Currencies

COVID-19 stash: RBC notes high demand for currency as pandemic drives Canadian “dash for cash”

RBC Economics reports that fears associated with COVID-19 has driven Canadians to stash up on cash.

“Demand for cash is at its highest level in 60 years, despite a broad shift to e-commerce and virtual payments during the pandemic,” the bank noted.

RBC economist Josh Nye stated in a report that the pandemic didn’t kill cash.

“In fact, Canadians’ attachment to hard currency only grew stronger,” Nye wrote in a May 9, 2022 report.

Cash withdrawals “rose sharply early in the crisis, as notes in circulation increased by twice as much as would have been expected in 2020, and remained elevated through 2021”.

A chart included in the report show that the percentage of bank notes in circulation as a share in the economy rose to 4.4 percent in 2021 compared to 2.9 percent in 1981.

“Indeed, though the pandemic didn’t reverse the long-running decline in cash transactions, it didn’t accelerate it either,” Nye noted.

However, Canadians aren’t touching their stash.

The RBC economist noted that payment records show a “nearly straight-line drop in the volume of cash transactions, from 54% in 2009 to 22% in 2020”.

“Credit cards picked up much of that decline, particularly for e-commerce transactions and tap-and-go payments,” Nye wrote.

So if people weren’t using their extra cash at the store, what are they doing with it?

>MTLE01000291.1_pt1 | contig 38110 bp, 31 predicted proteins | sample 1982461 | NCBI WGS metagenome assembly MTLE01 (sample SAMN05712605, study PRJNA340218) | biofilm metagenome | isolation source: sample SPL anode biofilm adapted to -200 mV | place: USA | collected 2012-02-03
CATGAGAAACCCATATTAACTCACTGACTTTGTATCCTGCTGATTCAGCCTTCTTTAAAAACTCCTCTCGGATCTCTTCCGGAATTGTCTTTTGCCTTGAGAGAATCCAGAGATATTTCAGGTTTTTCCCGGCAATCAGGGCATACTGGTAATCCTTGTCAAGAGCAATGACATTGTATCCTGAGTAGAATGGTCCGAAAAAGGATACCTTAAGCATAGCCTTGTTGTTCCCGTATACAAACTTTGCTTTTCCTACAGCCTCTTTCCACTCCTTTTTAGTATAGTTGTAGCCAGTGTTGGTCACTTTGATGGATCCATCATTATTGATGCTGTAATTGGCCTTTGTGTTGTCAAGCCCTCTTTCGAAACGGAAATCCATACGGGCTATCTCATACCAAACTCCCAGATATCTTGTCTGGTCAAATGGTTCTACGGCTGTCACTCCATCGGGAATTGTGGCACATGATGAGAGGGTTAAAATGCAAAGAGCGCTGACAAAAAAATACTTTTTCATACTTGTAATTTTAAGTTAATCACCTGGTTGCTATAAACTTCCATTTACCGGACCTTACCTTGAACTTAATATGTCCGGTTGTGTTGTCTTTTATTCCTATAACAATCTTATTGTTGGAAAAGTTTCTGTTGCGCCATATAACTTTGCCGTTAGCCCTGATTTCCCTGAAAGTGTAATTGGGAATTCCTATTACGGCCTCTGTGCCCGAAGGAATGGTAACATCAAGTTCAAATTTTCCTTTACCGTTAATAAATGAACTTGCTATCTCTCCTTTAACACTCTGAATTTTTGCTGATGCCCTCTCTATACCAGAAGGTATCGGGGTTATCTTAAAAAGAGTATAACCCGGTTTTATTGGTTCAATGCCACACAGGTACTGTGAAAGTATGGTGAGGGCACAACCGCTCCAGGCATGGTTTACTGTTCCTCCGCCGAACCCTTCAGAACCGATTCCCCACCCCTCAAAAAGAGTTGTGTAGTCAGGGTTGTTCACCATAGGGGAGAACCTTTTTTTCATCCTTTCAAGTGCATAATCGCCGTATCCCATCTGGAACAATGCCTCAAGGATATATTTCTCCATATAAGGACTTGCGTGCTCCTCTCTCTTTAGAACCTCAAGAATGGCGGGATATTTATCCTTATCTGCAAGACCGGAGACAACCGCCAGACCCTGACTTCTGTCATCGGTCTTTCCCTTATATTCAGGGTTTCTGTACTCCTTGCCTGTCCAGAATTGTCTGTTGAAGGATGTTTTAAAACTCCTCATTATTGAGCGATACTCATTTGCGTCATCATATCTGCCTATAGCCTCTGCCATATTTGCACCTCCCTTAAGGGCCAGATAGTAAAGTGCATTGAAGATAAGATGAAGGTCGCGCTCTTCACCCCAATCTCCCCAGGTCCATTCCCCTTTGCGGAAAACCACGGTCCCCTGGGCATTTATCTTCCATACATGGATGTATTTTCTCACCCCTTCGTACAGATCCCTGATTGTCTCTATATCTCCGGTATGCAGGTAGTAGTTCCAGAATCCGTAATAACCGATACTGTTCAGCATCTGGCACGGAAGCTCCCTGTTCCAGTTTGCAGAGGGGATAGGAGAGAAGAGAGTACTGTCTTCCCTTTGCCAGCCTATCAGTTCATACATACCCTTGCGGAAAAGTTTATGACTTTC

“Crises (or fears of crises) are often tied to a dash for cash,” Nye noted.

The bank economist cited as examples the increase in demand for cash amid fears of the Y2K bug at the turn of the 21st century and the 2007-2008 global financial crisis.

“On that basis, Canadians appear to be driven by a desire to stash, not spend cash,” Nye stated.

Bank notes in $50 and $100 denominations “accounted for all of the increase in currency demand (as a share of GDP) since 2014”.

“The $100 bill now accounts for 60% of currency in circulation, up from 50% in 2010,” Nye noted.

In addition, low interest rates are likewise “associated with higher demand for large denomination notes—which tend to play a store of value (savings) role”.

The Bank of Canada so far has raised its interest-setting rate twice this year.

The central bank is expected to further hike its rate through 2022 and into 2023.

“Recent rising interest rates and multi decade-high inflation will likely take some but not all of the shine off cash as a savings vehicle,” the bank economist reported.

Nye cited in his report a 2021 survey by the Bank of Canada, which indicated that 81 percent of respondents had “no plans to go cashless”.

“And among 13% of respondents who said they were already cashless, half still had some cash on hand,” the RBC economist related.

Nye’s report indicated that while cash is “no longer king in daily transactions”, hard currency has an “ongoing allure”.

The reasons are straightforward.

“As public money, cash is a direct claim on the central bank, with all the safety and security that brings,” Nye wrote.

In addition, “It’s proven to be a reliable store of value (aside from inflation) and is almost universally accepted as a payment.”

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